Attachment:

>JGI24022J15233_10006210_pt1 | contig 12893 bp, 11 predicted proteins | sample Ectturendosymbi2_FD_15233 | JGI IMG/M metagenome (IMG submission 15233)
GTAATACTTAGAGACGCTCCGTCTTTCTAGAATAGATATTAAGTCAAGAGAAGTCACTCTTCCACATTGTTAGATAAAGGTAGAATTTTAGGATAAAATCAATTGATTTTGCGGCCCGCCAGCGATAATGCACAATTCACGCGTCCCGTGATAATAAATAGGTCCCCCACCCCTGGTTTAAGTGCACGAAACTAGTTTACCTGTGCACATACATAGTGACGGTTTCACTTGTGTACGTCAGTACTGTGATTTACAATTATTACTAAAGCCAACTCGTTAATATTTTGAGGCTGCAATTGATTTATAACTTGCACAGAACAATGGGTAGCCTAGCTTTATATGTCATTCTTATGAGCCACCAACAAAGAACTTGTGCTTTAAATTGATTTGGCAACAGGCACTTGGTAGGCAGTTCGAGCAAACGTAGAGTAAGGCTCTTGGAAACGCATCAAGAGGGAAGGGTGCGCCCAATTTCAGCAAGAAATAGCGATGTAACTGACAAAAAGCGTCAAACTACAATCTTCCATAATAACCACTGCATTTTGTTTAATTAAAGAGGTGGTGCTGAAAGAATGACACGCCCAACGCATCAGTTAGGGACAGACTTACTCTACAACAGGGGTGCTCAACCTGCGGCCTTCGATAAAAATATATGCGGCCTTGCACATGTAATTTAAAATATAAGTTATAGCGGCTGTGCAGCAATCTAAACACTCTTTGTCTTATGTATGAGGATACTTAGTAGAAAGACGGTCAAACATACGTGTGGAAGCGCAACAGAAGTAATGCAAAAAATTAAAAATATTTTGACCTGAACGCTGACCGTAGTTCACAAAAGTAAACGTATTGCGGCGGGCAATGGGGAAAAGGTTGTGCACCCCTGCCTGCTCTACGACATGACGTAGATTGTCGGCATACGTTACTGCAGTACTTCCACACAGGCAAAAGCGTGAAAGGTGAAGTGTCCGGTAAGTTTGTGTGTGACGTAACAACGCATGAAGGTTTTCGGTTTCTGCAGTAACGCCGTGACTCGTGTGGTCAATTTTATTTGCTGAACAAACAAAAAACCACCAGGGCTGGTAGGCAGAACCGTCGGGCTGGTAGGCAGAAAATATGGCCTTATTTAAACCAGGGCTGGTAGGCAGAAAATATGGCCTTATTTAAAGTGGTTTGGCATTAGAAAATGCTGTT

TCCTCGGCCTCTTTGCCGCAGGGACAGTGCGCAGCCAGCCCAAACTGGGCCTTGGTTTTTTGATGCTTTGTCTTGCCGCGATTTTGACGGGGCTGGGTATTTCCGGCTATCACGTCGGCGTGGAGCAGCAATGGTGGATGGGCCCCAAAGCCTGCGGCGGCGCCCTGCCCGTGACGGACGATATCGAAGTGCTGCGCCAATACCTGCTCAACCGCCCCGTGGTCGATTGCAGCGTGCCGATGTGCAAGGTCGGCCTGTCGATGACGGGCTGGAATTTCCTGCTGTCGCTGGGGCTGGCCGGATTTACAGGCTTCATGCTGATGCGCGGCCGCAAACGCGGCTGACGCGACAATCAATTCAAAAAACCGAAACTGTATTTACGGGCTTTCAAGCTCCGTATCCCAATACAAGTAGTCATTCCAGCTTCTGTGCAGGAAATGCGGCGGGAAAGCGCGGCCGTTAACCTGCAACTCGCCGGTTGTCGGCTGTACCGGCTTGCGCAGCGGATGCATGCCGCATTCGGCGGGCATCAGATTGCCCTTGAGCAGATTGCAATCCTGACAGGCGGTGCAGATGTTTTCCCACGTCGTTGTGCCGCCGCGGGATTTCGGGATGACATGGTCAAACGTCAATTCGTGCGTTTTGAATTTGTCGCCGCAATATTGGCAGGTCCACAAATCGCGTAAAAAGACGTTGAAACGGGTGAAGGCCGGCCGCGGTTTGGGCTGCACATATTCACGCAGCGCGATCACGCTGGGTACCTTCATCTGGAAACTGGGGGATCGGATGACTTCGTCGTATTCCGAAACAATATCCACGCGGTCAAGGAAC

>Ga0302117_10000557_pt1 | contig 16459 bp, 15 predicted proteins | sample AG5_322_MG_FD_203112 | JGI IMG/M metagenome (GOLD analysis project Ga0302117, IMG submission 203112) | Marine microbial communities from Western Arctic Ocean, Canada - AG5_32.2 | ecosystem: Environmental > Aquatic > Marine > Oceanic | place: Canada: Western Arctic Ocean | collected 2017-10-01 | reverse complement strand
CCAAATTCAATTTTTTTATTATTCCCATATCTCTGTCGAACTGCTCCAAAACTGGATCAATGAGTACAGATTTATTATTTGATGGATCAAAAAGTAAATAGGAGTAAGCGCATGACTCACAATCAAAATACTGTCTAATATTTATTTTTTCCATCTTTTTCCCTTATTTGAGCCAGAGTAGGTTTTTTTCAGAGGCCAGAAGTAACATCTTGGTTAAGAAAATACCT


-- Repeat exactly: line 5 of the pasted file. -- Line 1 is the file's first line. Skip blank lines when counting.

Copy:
CCAAATTCAATTTTTTTATTATTCCCATATCTCTGTCGAACTGCTCCAAAACTGGATCAATGAGTACAGATTTATTATTTGATGGATCAAAAAGTAAATAGGAGTAAGCGCATGACTCACAATCAAAATACTGTCTAATATTTATTTTTTCCATCTTTTTCCCTTATTTGAGCCAGAGTAGGTTTTTTTCAGAGGCCAGAAGTAACATCTTGGTTAAGAAAATACCT